U.S. Homes by Superfund Risk
Many prominent Washingtonians call this idyllic neighborhood home and, despite being a military superfund site due to unexploded ordnance from testing during WWI, it continues to be an extremely desirable area, commanding impressive housing prices.”
Very Low Moderate
Jack W. Wang | RLAH Real Estate
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were largely ignored. The result was that many industrial and military sites were polluted without much public concern. All of this began to change about 50 years ago. The first Earth Day was in 1970, and by 1980 the Comprehensive Environmental Response, Compensation, Superfund law, this legislation provided standards for the “liability, compensation, cleanup, and emergency response for hazardous substances released into the environment and the cleanup of inactive hazardous waste disposal sites.” and Liability Act — CERCLA — was passed. Commonly known as the
“known releases or threatened releases of hazardous substances, pollutants, or contaminants.” Once identified, sites are then added to the National Priorities List (NPL). The catch is that not all NPL sites are equally polluted. The EPA uses a Hazard Ranking System (HRS) and gives priority to the sites which represent the most risk, but only after the public — including owners — comment about proposed inclusions for the NPL list. With the Superfund law in place, the game suddenly changed. No longer was pollution an incidental cost or no cost at all. Polluters could face huge, bankrupting, fines. Inadequate state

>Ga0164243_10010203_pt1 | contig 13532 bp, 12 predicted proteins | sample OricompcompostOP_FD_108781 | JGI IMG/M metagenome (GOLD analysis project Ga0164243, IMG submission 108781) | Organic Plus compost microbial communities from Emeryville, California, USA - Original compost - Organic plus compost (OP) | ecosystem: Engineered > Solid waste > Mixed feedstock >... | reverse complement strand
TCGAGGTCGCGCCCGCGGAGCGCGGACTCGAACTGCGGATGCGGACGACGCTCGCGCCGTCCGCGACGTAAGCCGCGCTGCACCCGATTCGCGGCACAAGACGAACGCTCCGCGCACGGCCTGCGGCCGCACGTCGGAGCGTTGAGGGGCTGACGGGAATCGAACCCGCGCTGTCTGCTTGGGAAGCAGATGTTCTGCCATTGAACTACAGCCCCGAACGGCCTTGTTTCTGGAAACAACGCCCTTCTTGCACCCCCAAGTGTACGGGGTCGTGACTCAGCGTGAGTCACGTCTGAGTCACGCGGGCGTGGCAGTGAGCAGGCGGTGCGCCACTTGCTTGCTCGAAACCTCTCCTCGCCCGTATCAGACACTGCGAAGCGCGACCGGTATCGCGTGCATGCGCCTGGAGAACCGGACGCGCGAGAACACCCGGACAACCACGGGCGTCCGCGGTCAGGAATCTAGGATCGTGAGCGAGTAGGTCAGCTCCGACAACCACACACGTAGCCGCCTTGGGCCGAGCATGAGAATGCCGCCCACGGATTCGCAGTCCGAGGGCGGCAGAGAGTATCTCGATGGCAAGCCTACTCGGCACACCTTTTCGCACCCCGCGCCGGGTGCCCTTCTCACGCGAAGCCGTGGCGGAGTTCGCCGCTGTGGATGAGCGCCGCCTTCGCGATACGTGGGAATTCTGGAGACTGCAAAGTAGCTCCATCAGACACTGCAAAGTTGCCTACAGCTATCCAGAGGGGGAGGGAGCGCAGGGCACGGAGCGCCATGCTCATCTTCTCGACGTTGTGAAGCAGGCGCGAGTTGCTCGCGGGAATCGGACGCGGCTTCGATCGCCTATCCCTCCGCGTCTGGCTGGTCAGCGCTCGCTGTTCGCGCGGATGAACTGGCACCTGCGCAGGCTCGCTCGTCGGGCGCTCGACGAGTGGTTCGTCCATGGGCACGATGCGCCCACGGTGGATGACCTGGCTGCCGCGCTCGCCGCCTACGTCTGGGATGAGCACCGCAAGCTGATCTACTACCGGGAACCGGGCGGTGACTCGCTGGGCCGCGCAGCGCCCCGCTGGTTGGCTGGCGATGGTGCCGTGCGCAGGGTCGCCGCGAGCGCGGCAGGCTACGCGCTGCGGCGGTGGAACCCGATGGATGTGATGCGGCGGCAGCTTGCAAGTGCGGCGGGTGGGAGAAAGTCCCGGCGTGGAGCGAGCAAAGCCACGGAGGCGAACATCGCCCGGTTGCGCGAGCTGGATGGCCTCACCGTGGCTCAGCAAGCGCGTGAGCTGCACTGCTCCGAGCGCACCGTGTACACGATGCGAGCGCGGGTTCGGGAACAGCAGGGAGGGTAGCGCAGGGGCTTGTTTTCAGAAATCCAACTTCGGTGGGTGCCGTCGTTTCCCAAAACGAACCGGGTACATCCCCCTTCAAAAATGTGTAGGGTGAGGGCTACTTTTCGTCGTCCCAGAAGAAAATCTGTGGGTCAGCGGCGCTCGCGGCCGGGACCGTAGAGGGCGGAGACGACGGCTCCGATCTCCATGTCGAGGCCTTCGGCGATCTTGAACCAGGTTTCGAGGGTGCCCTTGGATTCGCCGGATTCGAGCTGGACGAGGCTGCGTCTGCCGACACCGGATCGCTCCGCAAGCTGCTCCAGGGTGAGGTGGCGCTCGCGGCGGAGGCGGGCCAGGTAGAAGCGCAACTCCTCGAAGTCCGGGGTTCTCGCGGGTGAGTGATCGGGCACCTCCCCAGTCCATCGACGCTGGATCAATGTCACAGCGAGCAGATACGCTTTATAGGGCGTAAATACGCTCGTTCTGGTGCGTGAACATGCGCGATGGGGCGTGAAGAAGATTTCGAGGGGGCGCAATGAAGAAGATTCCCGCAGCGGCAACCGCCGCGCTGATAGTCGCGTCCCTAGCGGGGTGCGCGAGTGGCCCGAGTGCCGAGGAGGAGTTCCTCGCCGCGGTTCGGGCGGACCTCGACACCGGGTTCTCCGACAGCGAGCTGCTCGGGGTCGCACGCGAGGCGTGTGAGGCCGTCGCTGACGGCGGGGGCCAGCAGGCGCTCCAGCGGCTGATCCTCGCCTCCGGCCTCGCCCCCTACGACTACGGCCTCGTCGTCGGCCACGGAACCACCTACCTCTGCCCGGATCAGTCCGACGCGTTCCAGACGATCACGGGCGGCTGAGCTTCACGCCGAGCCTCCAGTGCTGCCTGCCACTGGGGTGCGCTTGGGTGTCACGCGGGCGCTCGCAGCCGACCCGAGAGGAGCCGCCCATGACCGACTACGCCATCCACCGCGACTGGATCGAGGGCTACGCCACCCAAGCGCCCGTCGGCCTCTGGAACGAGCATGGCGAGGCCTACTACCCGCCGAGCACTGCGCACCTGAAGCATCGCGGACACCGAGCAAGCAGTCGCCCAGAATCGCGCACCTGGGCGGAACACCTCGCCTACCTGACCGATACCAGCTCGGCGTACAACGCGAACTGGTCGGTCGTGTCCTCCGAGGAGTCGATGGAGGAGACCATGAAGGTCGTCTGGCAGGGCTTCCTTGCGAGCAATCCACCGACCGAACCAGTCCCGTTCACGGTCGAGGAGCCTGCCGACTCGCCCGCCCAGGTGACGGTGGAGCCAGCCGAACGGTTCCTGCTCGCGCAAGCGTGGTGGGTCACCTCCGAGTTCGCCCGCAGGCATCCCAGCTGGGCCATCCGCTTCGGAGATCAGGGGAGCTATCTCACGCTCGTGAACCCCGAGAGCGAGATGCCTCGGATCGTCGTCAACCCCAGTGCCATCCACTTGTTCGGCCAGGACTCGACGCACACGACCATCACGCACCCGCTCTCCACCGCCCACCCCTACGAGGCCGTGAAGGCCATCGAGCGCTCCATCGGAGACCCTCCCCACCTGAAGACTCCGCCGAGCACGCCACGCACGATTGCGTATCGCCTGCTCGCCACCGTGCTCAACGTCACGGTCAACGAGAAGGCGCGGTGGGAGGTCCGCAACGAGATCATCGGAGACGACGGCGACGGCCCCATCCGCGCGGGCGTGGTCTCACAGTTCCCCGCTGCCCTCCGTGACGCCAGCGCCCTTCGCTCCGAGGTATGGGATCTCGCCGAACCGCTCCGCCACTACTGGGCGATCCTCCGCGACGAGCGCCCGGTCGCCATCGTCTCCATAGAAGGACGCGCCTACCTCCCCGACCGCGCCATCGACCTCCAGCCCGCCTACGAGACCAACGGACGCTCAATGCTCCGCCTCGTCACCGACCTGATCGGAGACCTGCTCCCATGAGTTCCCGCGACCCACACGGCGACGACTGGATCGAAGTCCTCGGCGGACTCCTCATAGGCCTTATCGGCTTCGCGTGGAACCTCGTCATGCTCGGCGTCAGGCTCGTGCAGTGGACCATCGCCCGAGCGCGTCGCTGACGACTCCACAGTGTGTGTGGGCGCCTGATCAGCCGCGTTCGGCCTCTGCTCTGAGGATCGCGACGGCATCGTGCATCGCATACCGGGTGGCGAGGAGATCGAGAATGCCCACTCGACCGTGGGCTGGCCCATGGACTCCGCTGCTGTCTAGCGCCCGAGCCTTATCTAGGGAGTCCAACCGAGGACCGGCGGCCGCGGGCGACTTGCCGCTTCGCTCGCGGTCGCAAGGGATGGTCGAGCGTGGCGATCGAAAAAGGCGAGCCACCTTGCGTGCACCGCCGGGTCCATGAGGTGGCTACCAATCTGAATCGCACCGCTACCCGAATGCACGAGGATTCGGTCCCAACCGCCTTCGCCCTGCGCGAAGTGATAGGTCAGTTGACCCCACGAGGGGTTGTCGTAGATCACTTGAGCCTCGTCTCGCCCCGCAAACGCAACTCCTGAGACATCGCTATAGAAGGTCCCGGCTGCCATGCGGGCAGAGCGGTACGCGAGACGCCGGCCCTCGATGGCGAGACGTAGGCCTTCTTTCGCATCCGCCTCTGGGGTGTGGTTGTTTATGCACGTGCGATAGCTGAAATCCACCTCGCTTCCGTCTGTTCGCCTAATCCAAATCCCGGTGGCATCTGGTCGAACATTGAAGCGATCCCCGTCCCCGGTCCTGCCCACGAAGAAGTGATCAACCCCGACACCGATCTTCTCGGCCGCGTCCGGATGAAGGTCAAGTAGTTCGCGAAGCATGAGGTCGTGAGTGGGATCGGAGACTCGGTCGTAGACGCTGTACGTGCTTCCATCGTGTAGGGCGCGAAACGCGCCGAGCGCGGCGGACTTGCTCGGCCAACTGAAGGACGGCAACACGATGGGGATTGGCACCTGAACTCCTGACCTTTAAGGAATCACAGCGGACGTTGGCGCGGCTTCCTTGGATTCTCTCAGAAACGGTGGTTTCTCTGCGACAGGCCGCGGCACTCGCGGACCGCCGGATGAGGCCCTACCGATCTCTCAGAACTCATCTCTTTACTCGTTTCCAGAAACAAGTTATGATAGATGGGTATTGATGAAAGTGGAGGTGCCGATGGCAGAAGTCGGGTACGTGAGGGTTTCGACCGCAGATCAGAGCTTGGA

laws designed to shield polluters were dead. Environmental concerns instantly became a national value on the order of mother, apple pie and the American flag. Protecting the air, water, and ground was now a corporate priority. The changes brought on by CERCLA are not just a matter of optics. Big money is involved. Companies can get paid to clean up the hazards and debris left by others. Lawyers can file class- action lawsuits against polluters. The government itself is now on the hook for billions in clean-up costs.
Buried in the Superfund rules are several curious realities.
Under the new system, criteria were established to identify properties with
2016 Home Seller Price Gains by Superfund Risk Avg Price Gain Since Last Purchase Avg Pct Gain Since Last Purchase